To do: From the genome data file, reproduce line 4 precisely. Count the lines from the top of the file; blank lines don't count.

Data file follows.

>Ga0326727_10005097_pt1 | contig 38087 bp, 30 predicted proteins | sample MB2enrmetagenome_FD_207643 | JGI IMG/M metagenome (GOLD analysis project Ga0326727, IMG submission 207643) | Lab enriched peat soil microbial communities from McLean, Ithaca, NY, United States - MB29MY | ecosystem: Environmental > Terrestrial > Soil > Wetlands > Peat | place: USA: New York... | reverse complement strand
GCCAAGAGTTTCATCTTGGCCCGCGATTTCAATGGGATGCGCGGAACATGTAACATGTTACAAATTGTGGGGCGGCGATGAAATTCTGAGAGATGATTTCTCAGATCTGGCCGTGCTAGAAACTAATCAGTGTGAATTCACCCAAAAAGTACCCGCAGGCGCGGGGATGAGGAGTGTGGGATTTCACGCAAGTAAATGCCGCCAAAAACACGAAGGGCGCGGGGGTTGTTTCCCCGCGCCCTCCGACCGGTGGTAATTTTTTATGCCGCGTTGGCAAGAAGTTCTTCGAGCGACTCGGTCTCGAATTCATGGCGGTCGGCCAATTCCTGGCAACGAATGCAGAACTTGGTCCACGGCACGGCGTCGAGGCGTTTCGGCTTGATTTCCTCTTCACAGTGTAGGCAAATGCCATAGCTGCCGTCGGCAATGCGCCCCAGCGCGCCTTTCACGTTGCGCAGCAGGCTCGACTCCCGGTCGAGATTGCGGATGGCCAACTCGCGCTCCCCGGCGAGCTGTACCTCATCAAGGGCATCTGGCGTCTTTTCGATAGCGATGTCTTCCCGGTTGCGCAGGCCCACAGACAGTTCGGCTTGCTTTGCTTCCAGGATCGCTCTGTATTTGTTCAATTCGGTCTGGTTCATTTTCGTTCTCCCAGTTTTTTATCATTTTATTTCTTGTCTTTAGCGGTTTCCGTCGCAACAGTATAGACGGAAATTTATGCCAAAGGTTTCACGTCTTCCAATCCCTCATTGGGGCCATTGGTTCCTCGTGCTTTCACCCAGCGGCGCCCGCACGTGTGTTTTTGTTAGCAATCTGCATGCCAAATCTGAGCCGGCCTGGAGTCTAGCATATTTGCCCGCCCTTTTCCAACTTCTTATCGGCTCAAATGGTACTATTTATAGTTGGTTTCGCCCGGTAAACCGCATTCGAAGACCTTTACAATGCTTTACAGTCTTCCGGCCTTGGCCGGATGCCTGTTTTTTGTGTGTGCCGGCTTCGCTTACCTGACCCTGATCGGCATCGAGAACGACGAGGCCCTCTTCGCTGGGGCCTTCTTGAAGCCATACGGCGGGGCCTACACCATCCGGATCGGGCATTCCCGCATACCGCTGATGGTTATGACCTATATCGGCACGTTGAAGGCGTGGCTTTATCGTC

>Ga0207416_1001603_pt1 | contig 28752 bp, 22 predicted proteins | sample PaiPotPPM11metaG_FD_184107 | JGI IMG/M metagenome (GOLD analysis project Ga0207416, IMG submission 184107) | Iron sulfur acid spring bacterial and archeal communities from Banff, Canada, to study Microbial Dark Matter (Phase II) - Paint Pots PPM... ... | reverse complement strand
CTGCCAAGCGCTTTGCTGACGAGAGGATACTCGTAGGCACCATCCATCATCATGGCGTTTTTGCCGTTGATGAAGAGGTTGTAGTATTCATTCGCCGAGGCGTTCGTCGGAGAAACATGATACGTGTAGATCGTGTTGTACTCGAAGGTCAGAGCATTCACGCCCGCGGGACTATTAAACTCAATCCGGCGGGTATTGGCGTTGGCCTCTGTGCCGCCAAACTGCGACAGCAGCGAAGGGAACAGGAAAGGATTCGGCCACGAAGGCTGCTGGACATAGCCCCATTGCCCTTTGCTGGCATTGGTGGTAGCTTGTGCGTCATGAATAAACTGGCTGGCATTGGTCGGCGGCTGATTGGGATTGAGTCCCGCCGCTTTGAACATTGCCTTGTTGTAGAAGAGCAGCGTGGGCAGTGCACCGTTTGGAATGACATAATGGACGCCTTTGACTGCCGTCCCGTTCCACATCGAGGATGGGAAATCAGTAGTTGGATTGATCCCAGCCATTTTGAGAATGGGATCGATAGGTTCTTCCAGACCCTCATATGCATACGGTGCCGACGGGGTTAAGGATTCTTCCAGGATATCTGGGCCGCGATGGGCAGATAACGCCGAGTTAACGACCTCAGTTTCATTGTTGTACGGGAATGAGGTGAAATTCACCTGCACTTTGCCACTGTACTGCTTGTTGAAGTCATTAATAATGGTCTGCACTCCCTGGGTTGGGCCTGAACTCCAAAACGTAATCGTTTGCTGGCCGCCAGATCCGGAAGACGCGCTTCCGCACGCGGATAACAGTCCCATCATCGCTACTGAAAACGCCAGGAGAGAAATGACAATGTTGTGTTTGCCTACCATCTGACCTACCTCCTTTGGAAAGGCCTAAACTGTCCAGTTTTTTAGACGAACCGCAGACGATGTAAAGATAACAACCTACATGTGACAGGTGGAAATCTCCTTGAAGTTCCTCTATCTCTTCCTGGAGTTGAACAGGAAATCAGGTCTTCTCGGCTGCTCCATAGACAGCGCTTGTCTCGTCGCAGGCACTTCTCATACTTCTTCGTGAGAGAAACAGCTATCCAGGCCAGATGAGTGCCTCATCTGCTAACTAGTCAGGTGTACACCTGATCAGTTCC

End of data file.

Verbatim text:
CTGCCAAGCGCTTTGCTGACGAGAGGATACTCGTAGGCACCATCCATCATCATGGCGTTTTTGCCGTTGATGAAGAGGTTGTAGTATTCATTCGCCGAGGCGTTCGTCGGAGAAACATGATACGTGTAGATCGTGTTGTACTCGAAGGTCAGAGCATTCACGCCCGCGGGACTATTAAACTCAATCCGGCGGGTATTGGCGTTGGCCTCTGTGCCGCCAAACTGCGACAGCAGCGAAGGGAACAGGAAAGGATTCGGCCACGAAGGCTGCTGGACATAGCCCCATTGCCCTTTGCTGGCATTGGTGGTAGCTTGTGCGTCATGAATAAACTGGCTGGCATTGGTCGGCGGCTGATTGGGATTGAGTCCCGCCGCTTTGAACATTGCCTTGTTGTAGAAGAGCAGCGTGGGCAGTGCACCGTTTGGAATGACATAATGGACGCCTTTGACTGCCGTCCCGTTCCACATCGAGGATGGGAAATCAGTAGTTGGATTGATCCCAGCCATTTTGAGAATGGGATCGATAGGTTCTTCCAGACCCTCATATGCATACGGTGCCGACGGGGTTAAGGATTCTTCCAGGATATCTGGGCCGCGATGGGCAGATAACGCCGAGTTAACGACCTCAGTTTCATTGTTGTACGGGAATGAGGTGAAATTCACCTGCACTTTGCCACTGTACTGCTTGTTGAAGTCATTAATAATGGTCTGCACTCCCTGGGTTGGGCCTGAACTCCAAAACGTAATCGTTTGCTGGCCGCCAGATCCGGAAGACGCGCTTCCGCACGCGGATAACAGTCCCATCATCGCTACTGAAAACGCCAGGAGAGAAATGACAATGTTGTGTTTGCCTACCATCTGACCTACCTCCTTTGGAAAGGCCTAAACTGTCCAGTTTTTTAGACGAACCGCAGACGATGTAAAGATAACAACCTACATGTGACAGGTGGAAATCTCCTTGAAGTTCCTCTATCTCTTCCTGGAGTTGAACAGGAAATCAGGTCTTCTCGGCTGCTCCATAGACAGCGCTTGTCTCGTCGCAGGCACTTCTCATACTTCTTCGTGAGAGAAACAGCTATCCAGGCCAGATGAGTGCCTCATCTGCTAACTAGTCAGGTGTACACCTGATCAGTTCC